That's fantastic. We do that well; the second part is the part that's the labor that everybody goes through that you don't need to do, which is moving from a stateful database to a stateless database in the cloud. Well, why do we move to stateless databases? For two reasons: one, they scale well horizontally in terms of the CAP theorem and how you make consistency, availability, and partition tolerance. They do well at that scaling thing, at the expense of some of the availability.

This is why, when you hit 'refresh' on Twitter, it's always a different answer; it's never the same one coming up. It's really what's available within that chart at the time for you to see. We can do stateless, and we can do stateful as well, which means for us, every workload can move to our cloud as is. So, most of our migrations are three weeks, not 30 months of trying to rewrite the entire architecture. And then, you run into this fact: because I don't have any latency and I don't have these collisions.

This is my favorite stat: By the way, 30% of every dollar you spend on computing on another cloud, you lose to network collisions with other tenants in the control plane. And so, if you think about economic throughput, it's not just that the apps don't perform well; you're paying for those collisions because you're paying for the computer cycle that didn't complete because of them. So, you know, like when Uber moved on our cloud, they were like, We're scratching our heads; we did the spreadsheet exercise and we normalized your cost of compute versus their cost of compute, and you're still coming out a third cheaper.

And they figured out that it was every time they had a task in our cloud, it completed. Whereas in other clouds, it was only seven out of 10 times that it completed in a reasonable period. So, that notion of creating a more clean network and a whole bunch of other stuff we did around GPUs and the ability to do 20,000 GPUs in a data hall cluster, uniquely, has led to this high performance. As an engineer, I look at this stuff and go, there's nothing else like this on the planet.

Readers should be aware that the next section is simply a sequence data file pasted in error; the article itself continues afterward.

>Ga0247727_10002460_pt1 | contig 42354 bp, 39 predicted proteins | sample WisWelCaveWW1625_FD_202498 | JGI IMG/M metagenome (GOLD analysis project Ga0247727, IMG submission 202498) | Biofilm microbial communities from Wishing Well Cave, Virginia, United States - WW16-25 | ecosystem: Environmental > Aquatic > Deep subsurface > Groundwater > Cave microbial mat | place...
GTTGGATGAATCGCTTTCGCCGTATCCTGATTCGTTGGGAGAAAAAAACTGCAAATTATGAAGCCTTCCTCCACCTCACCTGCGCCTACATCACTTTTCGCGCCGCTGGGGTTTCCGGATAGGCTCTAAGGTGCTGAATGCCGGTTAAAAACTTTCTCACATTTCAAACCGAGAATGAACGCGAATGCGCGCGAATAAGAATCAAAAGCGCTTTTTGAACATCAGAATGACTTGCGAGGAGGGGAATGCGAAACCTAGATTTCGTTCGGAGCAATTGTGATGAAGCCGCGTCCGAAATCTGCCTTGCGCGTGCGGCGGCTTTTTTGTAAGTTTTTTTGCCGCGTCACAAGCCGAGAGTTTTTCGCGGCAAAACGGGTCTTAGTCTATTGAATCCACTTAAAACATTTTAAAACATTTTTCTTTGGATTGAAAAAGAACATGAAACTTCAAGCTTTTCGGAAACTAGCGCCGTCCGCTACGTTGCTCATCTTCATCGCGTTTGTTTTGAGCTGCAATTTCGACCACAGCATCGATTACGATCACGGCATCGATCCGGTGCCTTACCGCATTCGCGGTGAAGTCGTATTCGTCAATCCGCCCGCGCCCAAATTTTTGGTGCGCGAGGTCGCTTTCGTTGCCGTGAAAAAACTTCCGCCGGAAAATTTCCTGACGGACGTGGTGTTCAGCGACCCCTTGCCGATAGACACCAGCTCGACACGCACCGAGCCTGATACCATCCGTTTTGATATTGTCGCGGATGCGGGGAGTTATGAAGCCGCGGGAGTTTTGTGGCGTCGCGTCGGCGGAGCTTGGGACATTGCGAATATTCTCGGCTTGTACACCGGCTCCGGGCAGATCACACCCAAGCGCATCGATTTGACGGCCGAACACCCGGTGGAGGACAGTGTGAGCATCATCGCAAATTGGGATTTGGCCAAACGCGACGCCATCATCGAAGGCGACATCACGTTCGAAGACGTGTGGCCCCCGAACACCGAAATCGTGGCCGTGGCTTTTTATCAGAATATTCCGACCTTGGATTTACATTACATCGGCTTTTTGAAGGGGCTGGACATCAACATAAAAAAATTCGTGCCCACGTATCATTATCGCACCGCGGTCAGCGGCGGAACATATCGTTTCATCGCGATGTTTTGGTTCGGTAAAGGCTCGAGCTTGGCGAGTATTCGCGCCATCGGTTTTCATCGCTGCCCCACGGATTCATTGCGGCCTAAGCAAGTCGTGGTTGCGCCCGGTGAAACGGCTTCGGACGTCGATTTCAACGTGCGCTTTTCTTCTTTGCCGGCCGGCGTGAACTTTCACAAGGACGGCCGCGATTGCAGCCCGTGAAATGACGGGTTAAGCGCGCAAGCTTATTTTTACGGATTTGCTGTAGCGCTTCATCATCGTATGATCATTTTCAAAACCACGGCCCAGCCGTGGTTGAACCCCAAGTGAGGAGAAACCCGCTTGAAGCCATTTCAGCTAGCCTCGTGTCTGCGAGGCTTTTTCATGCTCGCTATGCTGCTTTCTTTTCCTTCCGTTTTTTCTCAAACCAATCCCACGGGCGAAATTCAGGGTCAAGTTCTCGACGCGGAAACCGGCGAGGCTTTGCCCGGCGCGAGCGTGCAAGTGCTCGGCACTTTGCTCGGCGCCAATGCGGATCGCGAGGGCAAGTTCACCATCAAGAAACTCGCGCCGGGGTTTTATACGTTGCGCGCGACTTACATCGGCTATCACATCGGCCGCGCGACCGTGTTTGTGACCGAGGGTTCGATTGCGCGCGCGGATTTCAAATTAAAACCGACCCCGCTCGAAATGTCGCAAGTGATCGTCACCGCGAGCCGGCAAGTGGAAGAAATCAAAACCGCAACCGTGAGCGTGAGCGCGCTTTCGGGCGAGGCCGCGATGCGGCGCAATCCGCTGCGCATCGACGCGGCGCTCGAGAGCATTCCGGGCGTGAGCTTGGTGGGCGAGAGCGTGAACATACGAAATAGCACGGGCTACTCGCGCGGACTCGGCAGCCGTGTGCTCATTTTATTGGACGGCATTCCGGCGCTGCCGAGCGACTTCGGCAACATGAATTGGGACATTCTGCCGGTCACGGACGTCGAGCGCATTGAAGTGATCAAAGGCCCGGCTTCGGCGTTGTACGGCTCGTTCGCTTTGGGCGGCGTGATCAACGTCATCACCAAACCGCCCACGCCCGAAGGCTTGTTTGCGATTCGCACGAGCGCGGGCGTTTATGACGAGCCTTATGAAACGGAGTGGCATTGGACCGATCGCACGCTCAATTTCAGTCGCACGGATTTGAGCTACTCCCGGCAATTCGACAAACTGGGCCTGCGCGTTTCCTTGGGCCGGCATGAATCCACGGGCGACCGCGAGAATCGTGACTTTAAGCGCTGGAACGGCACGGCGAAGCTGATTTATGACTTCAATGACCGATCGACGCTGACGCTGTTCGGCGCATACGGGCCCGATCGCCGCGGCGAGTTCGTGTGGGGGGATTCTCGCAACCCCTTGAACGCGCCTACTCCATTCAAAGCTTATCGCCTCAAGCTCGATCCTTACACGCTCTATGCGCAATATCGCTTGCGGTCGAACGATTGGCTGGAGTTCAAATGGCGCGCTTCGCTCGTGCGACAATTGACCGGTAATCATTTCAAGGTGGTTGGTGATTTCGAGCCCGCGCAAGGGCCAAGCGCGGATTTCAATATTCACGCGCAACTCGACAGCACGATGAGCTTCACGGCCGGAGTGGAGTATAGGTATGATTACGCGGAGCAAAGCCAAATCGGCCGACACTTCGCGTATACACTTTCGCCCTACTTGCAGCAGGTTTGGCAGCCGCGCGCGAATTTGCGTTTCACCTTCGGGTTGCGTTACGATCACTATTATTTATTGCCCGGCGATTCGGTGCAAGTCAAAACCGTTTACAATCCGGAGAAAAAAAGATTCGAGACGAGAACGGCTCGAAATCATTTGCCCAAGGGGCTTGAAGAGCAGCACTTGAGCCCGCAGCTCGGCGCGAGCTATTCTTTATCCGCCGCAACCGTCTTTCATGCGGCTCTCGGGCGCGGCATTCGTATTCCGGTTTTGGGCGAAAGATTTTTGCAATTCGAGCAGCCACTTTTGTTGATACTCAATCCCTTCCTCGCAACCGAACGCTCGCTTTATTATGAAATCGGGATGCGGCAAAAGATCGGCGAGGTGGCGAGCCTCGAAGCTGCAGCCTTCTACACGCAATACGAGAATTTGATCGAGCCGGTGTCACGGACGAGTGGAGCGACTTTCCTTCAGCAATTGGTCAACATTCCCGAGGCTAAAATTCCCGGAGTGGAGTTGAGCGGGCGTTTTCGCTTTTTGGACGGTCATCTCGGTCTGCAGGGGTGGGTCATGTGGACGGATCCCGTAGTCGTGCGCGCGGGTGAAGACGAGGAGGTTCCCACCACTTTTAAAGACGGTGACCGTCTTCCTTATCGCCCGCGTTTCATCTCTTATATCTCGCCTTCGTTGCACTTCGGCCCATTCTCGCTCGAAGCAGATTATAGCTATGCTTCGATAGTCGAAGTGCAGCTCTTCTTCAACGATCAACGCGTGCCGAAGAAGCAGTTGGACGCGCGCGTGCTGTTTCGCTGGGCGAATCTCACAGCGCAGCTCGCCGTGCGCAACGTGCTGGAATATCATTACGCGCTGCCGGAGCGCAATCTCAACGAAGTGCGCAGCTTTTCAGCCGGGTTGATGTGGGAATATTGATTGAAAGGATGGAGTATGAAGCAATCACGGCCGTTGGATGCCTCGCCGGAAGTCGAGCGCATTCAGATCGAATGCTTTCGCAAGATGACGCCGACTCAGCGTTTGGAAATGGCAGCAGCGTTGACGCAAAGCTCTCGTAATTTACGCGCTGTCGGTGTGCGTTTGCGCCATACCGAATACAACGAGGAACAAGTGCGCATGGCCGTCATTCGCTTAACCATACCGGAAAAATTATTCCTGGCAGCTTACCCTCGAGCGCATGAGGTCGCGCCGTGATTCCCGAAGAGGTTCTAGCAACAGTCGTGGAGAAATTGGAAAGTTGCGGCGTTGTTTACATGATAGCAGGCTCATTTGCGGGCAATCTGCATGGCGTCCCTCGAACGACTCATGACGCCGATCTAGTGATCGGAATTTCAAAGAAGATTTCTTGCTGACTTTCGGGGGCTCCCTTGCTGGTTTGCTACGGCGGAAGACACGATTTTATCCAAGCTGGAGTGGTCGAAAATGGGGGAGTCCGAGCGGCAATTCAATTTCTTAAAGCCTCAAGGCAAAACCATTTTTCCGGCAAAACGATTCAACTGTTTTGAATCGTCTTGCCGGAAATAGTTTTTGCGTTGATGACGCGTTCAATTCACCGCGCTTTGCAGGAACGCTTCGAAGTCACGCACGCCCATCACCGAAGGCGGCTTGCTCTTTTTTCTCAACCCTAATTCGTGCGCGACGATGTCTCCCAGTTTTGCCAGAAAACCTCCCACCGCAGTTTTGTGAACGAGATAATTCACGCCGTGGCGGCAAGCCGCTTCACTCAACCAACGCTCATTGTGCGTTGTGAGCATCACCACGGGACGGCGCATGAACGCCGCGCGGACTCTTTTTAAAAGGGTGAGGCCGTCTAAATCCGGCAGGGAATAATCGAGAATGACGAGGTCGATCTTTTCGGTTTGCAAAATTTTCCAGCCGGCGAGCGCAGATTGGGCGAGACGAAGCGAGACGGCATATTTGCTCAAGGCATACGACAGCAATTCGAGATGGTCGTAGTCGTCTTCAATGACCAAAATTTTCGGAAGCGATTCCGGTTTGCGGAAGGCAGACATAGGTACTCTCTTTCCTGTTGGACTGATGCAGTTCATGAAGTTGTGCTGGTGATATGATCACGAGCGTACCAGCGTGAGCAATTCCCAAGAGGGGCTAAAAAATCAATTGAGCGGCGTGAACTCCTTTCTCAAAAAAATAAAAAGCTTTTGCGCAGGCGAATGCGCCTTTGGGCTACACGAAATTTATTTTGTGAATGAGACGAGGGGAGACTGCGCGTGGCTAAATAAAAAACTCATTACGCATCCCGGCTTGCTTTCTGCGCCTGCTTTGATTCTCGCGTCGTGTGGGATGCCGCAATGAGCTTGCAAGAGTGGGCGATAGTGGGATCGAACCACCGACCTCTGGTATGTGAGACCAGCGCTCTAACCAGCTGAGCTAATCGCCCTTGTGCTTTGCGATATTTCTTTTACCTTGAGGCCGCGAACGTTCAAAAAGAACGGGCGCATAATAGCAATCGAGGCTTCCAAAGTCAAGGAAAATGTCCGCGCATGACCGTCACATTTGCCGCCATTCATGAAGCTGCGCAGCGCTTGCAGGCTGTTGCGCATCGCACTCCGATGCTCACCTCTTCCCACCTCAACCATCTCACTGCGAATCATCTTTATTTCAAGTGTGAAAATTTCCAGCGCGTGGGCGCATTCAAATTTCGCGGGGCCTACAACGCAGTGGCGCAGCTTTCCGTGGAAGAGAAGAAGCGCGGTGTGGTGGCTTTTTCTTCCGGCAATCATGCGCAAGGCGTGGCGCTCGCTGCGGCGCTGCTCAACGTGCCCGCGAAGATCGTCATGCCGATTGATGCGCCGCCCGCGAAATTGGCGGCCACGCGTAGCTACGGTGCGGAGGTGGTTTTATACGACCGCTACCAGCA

That we've built. And you know, it shows up like 65% of my customers don't have an Oracle application; they don't have an Oracle database. They're coming from custom-built data centers, like Zoom and Uber, and all these guys who are running their infrastructure could never make the public cloud work. They looked at it and said, 'There's no way to get any performance out of that.' They took one like what we're doing and said, 'We're going there 100% way better than what we've built.' And so that was my opportunity coming to Oracle: 'Hey, this is now, this is where you come full circle. My entire career has been working with partners.'

And I'm fundamentally at the core of being a partner guy, right? Oracle is not a partner company and for good reason. And, to be clear, it's not that they don't dislike partners. It's let me just tell you the Oracle value prop before 2018, in the launch of our cloud: We sold four horizontal applications that ran everything in your business--an ERP system that runs all your financials and all your manufacturing, all that stuff; the supply chain system that runs all your suppliers and inbound systems.

HCM, the old people-soft platform that runs all your people-management and then sales app, the Sales Cloud and CX which runs all your customer experience, marketing platforms, all that stuff. If that's not enough, I also have 87 industrial apps like Opera, that'll run your hotel or Flex Cube that will run your mind, you know, regional bank, you know, across telephone systems that can run your OSS BSS, and your customer experience and all your packet core networks; all of those things we've built for, you know, really 3,000 customers globally that depend on us to run everything.

Then we deliver that on an engineered appliance called Exit Data, running our database with our version of Oracle Linux with our Java operating, you know, application environment delivered by Oracle Consulting. Then run to buy advanced consulting services or MSP in-house for day two. There isn't, like, if you look at that compared to the SAP environment, it's OK. Now go screw your Cisco switch at the top, get your Dell servers stood up here, put your NetApp storage on the bottom, load Windows in, put VMWARE on top of that, then load the I environment. That's all integration, integration, integration, pulling all these things together. If it all comes pre-integrated, there isn't a partner play. Now you go to Oracle Cloud, which is a platform for everything in it, and it runs everything as is, whether it's cloud-native or serverless or whatever, it just runs.

Now, Oracle has to shift from being an app company that delivers our apps in a very tailored experience to being a platform for everything in IT. This means that for everyone who builds their business off professional services, Oracle is now a place they can show up to work and deliver better results for their customers. And so, that's a massive pivot for Oracle to go from not needing partners to.